The wrapping paper’s on the floor.
That moment of giving is no more.
This year’s Christmas is now gone past.
What now remains is the gift that lasts.

The movie “It’s a Wonderful Life” became a classic Christmas film.  Christmastime is the setting at the beginning and end.  But it’s not about Christmas presents though it is about giving.

George Bailey (played by Jimmy Stewart) learned about life from his father, Peter, who ran the town building and loan. In contrast to the rich and miserly Potter who owned the bank and abused the townsfolk, Peter told George, “I feel that in a small way we are doing something important.  It’s deep in the race for a man to want his own roof, and we’re helping get those things in our shabby little office.”

After Peter passed unexpectedly, Potter insulted the man while arguing to close the building and loan.  George responded, “In the twenty-five years since he and Uncle Billy started this thing, he never once thought of himself. He didn’t save enough money to send Harry to school, let alone me. But he did help a few people get out of your slums, Mr. Potter.”

To keep the family business open, George assumed his father’s position.  It cost him his lifelong dream of hearing anchor chains, plane motors, and train whistles, and building airfields, skyscrapers, and bridges. He stayed home while Harry went to college.

In one scene the flirty Violet, a lifelong friend, needed a new start in life.  George helped her with the means to go to New York.  Her response? “I’m glad I know you, George Bailey.”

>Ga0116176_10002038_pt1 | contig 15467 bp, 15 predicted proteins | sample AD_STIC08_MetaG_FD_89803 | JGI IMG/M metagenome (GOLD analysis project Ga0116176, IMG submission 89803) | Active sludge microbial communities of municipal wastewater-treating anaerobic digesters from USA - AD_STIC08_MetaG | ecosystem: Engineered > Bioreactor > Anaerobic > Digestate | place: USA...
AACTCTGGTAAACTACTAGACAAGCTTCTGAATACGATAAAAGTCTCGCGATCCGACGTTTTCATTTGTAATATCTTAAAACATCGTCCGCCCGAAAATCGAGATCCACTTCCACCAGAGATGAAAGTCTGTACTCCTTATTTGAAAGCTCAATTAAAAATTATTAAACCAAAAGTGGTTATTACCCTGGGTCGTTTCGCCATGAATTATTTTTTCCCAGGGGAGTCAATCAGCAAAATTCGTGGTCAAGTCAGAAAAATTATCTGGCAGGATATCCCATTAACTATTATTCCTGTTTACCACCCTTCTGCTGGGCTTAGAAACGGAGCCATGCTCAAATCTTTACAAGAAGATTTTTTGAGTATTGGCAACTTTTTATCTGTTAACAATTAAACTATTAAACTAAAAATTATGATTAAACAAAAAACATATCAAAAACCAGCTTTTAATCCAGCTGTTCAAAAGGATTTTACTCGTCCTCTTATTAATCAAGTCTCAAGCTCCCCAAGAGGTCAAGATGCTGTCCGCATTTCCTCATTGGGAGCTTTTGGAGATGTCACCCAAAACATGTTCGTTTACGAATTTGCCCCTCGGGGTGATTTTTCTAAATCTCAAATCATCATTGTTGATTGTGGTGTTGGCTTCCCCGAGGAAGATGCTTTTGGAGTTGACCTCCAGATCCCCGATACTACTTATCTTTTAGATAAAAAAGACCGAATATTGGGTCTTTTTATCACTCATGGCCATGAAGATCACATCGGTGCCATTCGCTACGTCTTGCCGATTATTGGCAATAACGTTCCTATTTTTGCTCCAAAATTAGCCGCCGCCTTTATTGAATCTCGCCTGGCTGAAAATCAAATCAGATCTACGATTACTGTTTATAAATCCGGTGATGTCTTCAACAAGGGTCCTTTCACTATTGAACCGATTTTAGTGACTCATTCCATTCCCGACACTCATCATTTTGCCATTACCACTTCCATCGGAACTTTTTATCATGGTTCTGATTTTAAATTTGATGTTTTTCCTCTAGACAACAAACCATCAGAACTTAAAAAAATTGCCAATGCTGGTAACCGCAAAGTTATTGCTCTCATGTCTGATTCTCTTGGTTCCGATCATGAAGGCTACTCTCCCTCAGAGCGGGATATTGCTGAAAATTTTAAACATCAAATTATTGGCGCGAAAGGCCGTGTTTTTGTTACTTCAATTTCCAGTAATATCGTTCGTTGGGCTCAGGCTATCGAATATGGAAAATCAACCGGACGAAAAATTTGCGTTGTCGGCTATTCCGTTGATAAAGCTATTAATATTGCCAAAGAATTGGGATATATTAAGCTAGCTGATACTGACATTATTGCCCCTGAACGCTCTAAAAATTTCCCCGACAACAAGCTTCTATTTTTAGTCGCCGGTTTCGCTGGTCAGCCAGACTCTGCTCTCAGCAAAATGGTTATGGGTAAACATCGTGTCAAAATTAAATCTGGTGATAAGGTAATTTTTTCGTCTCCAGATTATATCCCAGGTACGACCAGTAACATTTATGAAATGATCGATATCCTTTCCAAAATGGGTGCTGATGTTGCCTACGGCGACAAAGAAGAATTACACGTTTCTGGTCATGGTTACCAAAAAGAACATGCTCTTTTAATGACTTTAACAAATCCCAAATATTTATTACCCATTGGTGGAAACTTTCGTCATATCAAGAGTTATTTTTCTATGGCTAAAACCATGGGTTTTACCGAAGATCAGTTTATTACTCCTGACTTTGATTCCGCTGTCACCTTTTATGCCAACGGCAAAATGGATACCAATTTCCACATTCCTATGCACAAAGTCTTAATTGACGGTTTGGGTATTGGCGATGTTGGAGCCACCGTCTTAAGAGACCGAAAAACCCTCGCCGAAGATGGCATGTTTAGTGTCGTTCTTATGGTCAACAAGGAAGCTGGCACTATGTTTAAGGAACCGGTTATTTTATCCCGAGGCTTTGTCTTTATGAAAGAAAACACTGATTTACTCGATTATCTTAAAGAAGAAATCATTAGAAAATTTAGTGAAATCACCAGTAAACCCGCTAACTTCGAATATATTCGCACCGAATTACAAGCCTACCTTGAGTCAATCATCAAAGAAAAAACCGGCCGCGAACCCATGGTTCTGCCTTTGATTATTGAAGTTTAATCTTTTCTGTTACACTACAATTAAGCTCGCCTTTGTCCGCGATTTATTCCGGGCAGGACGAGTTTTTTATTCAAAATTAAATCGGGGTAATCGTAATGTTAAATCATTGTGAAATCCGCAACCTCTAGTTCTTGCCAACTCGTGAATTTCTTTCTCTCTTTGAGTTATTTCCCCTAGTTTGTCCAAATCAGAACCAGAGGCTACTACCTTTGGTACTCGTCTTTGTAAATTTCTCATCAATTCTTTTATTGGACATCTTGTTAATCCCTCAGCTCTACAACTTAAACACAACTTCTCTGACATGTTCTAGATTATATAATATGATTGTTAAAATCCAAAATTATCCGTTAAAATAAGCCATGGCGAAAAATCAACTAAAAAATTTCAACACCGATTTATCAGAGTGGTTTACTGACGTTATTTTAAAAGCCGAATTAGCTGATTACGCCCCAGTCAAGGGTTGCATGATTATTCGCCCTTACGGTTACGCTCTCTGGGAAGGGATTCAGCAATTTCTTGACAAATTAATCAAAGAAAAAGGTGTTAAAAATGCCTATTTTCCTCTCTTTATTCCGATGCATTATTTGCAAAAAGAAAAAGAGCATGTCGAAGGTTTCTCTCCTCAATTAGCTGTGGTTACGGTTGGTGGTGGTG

Near the end of the movie, George found himself in a crisis not of his making.  While contemplating a leap off the bridge, he realized how many lives he had touched in Bedford Falls.  With renewed enthusiasm for life, he returned to his family.  When news spread that George was in crisis, his friends rushed to help.

Jesus said, “Give that which is within as a charitable gift” (Luke 11:41).  As portrayed by George Bailey, that means humility, service, and putting others before self.  It means authentic friendships.  That’s far more than seasonal Christmas giving.  That is being a life giver, someone people are glad to know.  By faith, you are especially equipped with something to offer.  “Those who receive the abundance of grace and of the gift of righteousness reign in life through the One, Jesus Christ” (Rom. 5:17).

Christmas is a celebration of God’s great gift.  “The gracious gift of God is eternal life in Christ Jesus our Lord” (Rom. 6:23).  Join with the saints in saying, “Thanks be to God for His indescribable gift” (2 Cor. 9:15).  This gift of life in Christ, the gift that lasts, equips you as a life giver.